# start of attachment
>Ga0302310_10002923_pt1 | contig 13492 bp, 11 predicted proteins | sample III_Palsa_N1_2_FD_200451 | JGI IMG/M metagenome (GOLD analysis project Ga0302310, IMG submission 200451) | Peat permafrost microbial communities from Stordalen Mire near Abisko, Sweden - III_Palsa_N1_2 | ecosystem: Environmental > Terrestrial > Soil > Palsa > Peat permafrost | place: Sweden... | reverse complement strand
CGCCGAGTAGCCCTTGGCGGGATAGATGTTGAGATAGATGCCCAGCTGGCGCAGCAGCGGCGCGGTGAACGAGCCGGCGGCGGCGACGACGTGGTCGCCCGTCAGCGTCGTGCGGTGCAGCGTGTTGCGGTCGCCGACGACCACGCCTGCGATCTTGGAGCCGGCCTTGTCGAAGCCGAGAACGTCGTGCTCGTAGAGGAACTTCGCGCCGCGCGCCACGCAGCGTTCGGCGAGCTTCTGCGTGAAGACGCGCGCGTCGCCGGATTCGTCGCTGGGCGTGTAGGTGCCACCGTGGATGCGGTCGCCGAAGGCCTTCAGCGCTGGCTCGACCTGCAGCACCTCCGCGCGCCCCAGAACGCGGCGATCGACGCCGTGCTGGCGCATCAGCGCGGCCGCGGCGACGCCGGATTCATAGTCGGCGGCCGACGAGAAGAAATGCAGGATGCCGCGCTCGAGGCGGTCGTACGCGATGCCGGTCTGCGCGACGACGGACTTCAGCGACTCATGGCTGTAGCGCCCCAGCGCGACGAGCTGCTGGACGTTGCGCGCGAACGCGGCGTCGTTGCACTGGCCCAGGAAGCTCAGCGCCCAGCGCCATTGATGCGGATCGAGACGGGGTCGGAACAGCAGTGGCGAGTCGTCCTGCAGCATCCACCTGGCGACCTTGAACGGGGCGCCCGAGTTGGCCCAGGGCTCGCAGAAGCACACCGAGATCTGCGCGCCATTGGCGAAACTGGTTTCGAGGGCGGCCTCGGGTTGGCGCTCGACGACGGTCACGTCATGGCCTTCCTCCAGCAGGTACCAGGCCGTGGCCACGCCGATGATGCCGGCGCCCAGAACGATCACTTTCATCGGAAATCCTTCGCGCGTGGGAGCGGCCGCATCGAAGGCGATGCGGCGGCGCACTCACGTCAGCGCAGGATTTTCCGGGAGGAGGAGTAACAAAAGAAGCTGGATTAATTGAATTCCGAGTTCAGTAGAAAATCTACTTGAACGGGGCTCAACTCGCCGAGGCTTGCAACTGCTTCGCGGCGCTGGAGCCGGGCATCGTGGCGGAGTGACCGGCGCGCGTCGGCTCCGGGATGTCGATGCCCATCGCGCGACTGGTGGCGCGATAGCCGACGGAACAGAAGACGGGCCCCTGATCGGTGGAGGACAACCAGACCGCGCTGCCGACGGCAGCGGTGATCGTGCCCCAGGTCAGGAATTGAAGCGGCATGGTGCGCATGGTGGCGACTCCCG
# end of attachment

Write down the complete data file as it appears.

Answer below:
>Ga0302310_10002923_pt1 | contig 13492 bp, 11 predicted proteins | sample III_Palsa_N1_2_FD_200451 | JGI IMG/M metagenome (GOLD analysis project Ga0302310, IMG submission 200451) | Peat permafrost microbial communities from Stordalen Mire near Abisko, Sweden - III_Palsa_N1_2 | ecosystem: Environmental > Terrestrial > Soil > Palsa > Peat permafrost | place: Sweden... | reverse complement strand
CGCCGAGTAGCCCTTGGCGGGATAGATGTTGAGATAGATGCCCAGCTGGCGCAGCAGCGGCGCGGTGAACGAGCCGGCGGCGGCGACGACGTGGTCGCCCGTCAGCGTCGTGCGGTGCAGCGTGTTGCGGTCGCCGACGACCACGCCTGCGATCTTGGAGCCGGCCTTGTCGAAGCCGAGAACGTCGTGCTCGTAGAGGAACTTCGCGCCGCGCGCCACGCAGCGTTCGGCGAGCTTCTGCGTGAAGACGCGCGCGTCGCCGGATTCGTCGCTGGGCGTGTAGGTGCCACCGTGGATGCGGTCGCCGAAGGCCTTCAGCGCTGGCTCGACCTGCAGCACCTCCGCGCGCCCCAGAACGCGGCGATCGACGCCGTGCTGGCGCATCAGCGCGGCCGCGGCGACGCCGGATTCATAGTCGGCGGCCGACGAGAAGAAATGCAGGATGCCGCGCTCGAGGCGGTCGTACGCGATGCCGGTCTGCGCGACGACGGACTTCAGCGACTCATGGCTGTAGCGCCCCAGCGCGACGAGCTGCTGGACGTTGCGCGCGAACGCGGCGTCGTTGCACTGGCCCAGGAAGCTCAGCGCCCAGCGCCATTGATGCGGATCGAGACGGGGTCGGAACAGCAGTGGCGAGTCGTCCTGCAGCATCCACCTGGCGACCTTGAACGGGGCGCCCGAGTTGGCCCAGGGCTCGCAGAAGCACACCGAGATCTGCGCGCCATTGGCGAAACTGGTTTCGAGGGCGGCCTCGGGTTGGCGCTCGACGACGGTCACGTCATGGCCTTCCTCCAGCAGGTACCAGGCCGTGGCCACGCCGATGATGCCGGCGCCCAGAACGATCACTTTCATCGGAAATCCTTCGCGCGTGGGAGCGGCCGCATCGAAGGCGATGCGGCGGCGCACTCACGTCAGCGCAGGATTTTCCGGGAGGAGGAGTAACAAAAGAAGCTGGATTAATTGAATTCCGAGTTCAGTAGAAAATCTACTTGAACGGGGCTCAACTCGCCGAGGCTTGCAACTGCTTCGCGGCGCTGGAGCCGGGCATCGTGGCGGAGTGACCGGCGCGCGTCGGCTCCGGGATGTCGATGCCCATCGCGCGACTGGTGGCGCGATAGCCGACGGAACAGAAGACGGGCCCCTGATCGGTGGAGGACAACCAGACCGCGCTGCCGACGGCAGCGGTGATCGTGCCCCAGGTCAGGAATTGAAGCGGCATGGTGCGCATGGTGGCGACTCCCG